Wow! That’s what my wife and I said when we first heard two MMG Ws hooked up to the Cayin TA-30 tube amp. It also describes the response of each of my friends who heard them. It was one of those things you have to hear to believe. About two minutes into "Don’t Fence Me In," from The Frank and Joe Show’s 33 1/3 [Hyena 9320], there’s a guitar flourish that extends well outside the speakers and ended up almost to my immediate left. Now that was depth of soundstage. If I hadn’t known better, I’d have thought I had surround speakers hidden somewhere in the room. As with everything else I threw at them, the Maggies were the very model of clarity. Witness Dr. John’s voice, on "Sheik of Araby" from the same disc: slightly nasal and a little edgy, but very immediate, almost as if he were standing right there. The most expensive speakers I have in the house, at more than ten times the price, couldn’t match the Maggies’ soundstage or sense of presence.

Soundstaging and imaging were again the big story on "Time After Time," from David "Fathead" Newman’s Song for the New Man [Highnote 7120]. The cymbal at the left was just inside the left speaker, but the decay reverberated out into the room. This seemed very natural to me, and is something that no conventional speaker has quite gotten right in this space. Newman’s sax was nailed in place just to the left of center and a bit out in front. Clarity was again stellar, with a slight edge to the horns on "Shakabu" that’s missing with all too many speakers. Besides their trademark soundstaging, it’s this remarkably clear and coherent midrange that sets Magneplanars apart from nearly every conventional speaker on the market.

We’ve got you surrounded

Once I’d freed up space, I moved the MMGs into my home-theater system for a little multichannel listening. During "On the Run," from the SACD release of Pink Floyd’s Dark Side of the Moon [Capitol CDP 82136 2], the Maggies completely "disappeared" and let the music flow, leaving me immersed in a seamless soundstage. The footsteps early in this track began well to the left of the front left speaker, traveled across the front, then turned the corner to the right rear and finally crossed behind me, to exit stage right. Never was there a break in the progress of the footsteps or in the Maggies’ ability to put them in exactly the right spot. Nor did the sound ever seem to be coming from any given speaker.

No examination of DSOM is complete without checking out "Time." Normally, I’m no big fan of the "sound everywhere" form of musical surround; I feel it gets in the way of the performance. However, DSOM is no ordinary album, and on "Time," the feeling of being enclosed in a room full of clocks is nothing short of a revelation. With the Maggies properly set up and balanced, the clocks were here, there, everywhere -- yet I felt I could reach out and touch one, had it been just a few feet closer.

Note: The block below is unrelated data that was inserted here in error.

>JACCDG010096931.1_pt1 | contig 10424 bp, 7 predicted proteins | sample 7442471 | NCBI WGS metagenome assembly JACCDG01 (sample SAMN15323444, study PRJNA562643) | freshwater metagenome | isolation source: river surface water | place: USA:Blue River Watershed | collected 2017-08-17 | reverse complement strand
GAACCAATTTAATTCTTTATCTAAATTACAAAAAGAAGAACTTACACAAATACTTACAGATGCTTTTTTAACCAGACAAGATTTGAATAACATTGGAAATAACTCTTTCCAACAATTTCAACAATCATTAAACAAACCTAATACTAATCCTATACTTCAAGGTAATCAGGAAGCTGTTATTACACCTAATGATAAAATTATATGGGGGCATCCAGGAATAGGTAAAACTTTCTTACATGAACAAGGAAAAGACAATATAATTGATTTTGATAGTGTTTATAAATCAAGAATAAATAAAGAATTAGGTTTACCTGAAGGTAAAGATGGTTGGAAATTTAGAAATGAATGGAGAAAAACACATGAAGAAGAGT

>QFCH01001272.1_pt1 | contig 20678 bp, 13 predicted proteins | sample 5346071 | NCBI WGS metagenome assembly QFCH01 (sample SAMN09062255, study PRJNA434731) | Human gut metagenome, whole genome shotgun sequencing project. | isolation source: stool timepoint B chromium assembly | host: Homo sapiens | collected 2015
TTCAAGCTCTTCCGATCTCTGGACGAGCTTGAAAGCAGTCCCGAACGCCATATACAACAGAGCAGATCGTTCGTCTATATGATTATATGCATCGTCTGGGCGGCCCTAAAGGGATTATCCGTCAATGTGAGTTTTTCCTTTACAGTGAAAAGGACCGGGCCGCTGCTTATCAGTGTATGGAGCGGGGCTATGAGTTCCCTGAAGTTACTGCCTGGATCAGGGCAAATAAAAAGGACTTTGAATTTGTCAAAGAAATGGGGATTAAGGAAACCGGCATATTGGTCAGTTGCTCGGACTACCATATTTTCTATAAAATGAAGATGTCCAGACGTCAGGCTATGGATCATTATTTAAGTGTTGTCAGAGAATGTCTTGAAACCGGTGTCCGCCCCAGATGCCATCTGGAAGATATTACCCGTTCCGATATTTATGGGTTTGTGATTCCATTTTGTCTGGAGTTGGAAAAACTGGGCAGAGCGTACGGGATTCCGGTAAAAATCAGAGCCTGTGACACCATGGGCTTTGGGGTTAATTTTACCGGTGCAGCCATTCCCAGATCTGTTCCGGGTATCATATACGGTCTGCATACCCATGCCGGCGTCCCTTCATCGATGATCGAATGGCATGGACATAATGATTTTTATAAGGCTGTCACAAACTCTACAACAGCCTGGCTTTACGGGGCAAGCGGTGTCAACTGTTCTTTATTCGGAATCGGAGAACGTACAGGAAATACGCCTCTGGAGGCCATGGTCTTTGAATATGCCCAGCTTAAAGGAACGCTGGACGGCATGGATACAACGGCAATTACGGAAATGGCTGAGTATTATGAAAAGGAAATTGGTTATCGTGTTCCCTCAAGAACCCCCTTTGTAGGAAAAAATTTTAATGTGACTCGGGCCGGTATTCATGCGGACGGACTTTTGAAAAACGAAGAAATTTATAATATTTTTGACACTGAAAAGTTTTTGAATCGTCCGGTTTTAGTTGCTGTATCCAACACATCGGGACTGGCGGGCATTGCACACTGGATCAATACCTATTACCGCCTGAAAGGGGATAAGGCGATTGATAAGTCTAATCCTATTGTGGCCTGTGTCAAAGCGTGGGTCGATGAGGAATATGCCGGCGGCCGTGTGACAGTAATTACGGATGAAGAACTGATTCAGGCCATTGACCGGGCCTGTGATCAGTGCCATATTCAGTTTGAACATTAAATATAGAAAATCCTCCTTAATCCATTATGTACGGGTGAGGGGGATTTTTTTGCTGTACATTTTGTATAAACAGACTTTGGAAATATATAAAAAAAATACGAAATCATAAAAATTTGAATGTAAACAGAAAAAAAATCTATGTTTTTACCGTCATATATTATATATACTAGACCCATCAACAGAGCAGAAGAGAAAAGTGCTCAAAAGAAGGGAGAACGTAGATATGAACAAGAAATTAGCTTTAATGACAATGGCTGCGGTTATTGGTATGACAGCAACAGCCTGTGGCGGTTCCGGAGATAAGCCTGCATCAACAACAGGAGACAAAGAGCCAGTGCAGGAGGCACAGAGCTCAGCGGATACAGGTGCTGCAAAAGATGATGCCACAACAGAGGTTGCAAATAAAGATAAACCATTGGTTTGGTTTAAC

The clarity of Alison Krauss’s voice in "We Hide and Seek," from the SACD of Alison Krauss + Union Station’s Live [Rounder 11661-0515-6], gives me goose bumps. There’s something about it that just sounded real through the MMG system. This album is a prime example of how to record a multichannel audio disc: The surrounds are used mostly for ambience and, on this live recording, the sounds of the audience. It was very effective and believable through the MMGs on such tracks as "New Favorite," where the stroking of the guitar reverberates slightly through the listening space but doesn’t stand out as a distinct sound. I almost had to listen for it to hear the reverberation, but it was there.

At the opposite end of the surround spectrum is the SACD of The Police’s Every Breath You Take [A&M 069 493 607-2]: The guitars in "Can’t Stand Losing You" come from all over the place. The MMGs made the best of a bad situation, suspending the instruments properly in space, albeit in utterly unnatural places. On the other hand, the way the rim shots in "Walking on the Moon" decayed out into space worked nicely, even if the occasional obvious reverberation behind me and to the right was distracting.

The competition

If you’re looking for the particular sound of a planar speaker, then the MMG W/C system has no competition at the price. The closest conventional competitor I’ve heard recently is the Ascend Acoustics CBM-170 ($328 per pair) with matching CMT-340 center ($298 each), which is very nearly the same price as the Magnepan system at $858. Both systems are impressive for the money, but each represents a totally different approach to sound reproduction. The Ascend system has flat frequency response with good high-frequency extension, while the Maggies tend to roll off a bit at the top end. Also, the Ascend system is more efficient, will play louder without strain, and is easier to drive with a lower-powered amp. On the other hand, nothing else I’ve heard anywhere near this price can approach the Magnepan system in terms of soundstaging and midrange coherence.

My single caveat is that the MMG W/C system is not as forgiving of placement as are conventional speakers. If conditions force you to place them closer together than is optimal, you’ll lose much of their expansiveness and depth of soundstage. But if you’ve got room to tinker, the MMGs should reward you with an audio experience unlike any other.

To sum up

As I complete this review, a debate is going on in my house: Should we buy the MMG W/C review samples? They could be just the ticket for the basement theater I’m planning. Or should we jump in with both feet and build a system based on Magnepan’s more expensive 1.6/QR? One thing is certain: We’ll soon count ourselves among those fortunate souls who own Maggies and listen to them daily.

It isn’t often that I sit down in front of a new speaker system and say "Wow!" But during the course of this review I did just that, over and over. When Magnepan set out to build the MMG W/C, they didn’t end up with only a budget entry for the planar loudspeaker market; they rewrote the rules of what budget speakers can sound like. To understand how brilliantly they’ve succeeded, you’ll have to hear the MMG W and C for yourself.

...Jeff Van Dyne